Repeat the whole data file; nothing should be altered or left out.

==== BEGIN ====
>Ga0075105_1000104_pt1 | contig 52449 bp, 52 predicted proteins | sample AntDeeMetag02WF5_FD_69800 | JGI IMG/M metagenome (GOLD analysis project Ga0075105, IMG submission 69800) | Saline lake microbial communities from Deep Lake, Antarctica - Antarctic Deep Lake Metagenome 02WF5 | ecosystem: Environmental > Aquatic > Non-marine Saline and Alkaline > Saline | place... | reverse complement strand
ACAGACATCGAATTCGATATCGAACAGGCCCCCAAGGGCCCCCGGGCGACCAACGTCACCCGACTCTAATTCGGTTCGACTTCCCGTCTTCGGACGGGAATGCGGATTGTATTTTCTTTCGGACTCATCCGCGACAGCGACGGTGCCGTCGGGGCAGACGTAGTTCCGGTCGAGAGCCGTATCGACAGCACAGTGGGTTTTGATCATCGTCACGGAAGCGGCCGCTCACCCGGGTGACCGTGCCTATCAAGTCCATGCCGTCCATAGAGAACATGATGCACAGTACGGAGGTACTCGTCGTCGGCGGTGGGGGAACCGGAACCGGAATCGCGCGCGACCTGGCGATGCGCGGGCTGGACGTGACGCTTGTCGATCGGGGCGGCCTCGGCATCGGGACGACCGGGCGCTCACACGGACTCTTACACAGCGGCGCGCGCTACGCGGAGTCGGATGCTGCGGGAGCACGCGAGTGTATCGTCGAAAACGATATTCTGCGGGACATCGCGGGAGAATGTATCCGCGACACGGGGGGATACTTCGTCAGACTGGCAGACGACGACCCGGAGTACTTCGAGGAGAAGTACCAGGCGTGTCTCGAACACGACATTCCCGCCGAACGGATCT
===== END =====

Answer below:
>Ga0075105_1000104_pt1 | contig 52449 bp, 52 predicted proteins | sample AntDeeMetag02WF5_FD_69800 | JGI IMG/M metagenome (GOLD analysis project Ga0075105, IMG submission 69800) | Saline lake microbial communities from Deep Lake, Antarctica - Antarctic Deep Lake Metagenome 02WF5 | ecosystem: Environmental > Aquatic > Non-marine Saline and Alkaline > Saline | place... | reverse complement strand
ACAGACATCGAATTCGATATCGAACAGGCCCCCAAGGGCCCCCGGGCGACCAACGTCACCCGACTCTAATTCGGTTCGACTTCCCGTCTTCGGACGGGAATGCGGATTGTATTTTCTTTCGGACTCATCCGCGACAGCGACGGTGCCGTCGGGGCAGACGTAGTTCCGGTCGAGAGCCGTATCGACAGCACAGTGGGTTTTGATCATCGTCACGGAAGCGGCCGCTCACCCGGGTGACCGTGCCTATCAAGTCCATGCCGTCCATAGAGAACATGATGCACAGTACGGAGGTACTCGTCGTCGGCGGTGGGGGAACCGGAACCGGAATCGCGCGCGACCTGGCGATGCGCGGGCTGGACGTGACGCTTGTCGATCGGGGCGGCCTCGGCATCGGGACGACCGGGCGCTCACACGGACTCTTACACAGCGGCGCGCGCTACGCGGAGTCGGATGCTGCGGGAGCACGCGAGTGTATCGTCGAAAACGATATTCTGCGGGACATCGCGGGAGAATGTATCCGCGACACGGGGGGATACTTCGTCAGACTGGCAGACGACGACCCGGAGTACTTCGAGGAGAAGTACCAGGCGTGTCTCGAACACGACATTCCCGCCGAACGGATCT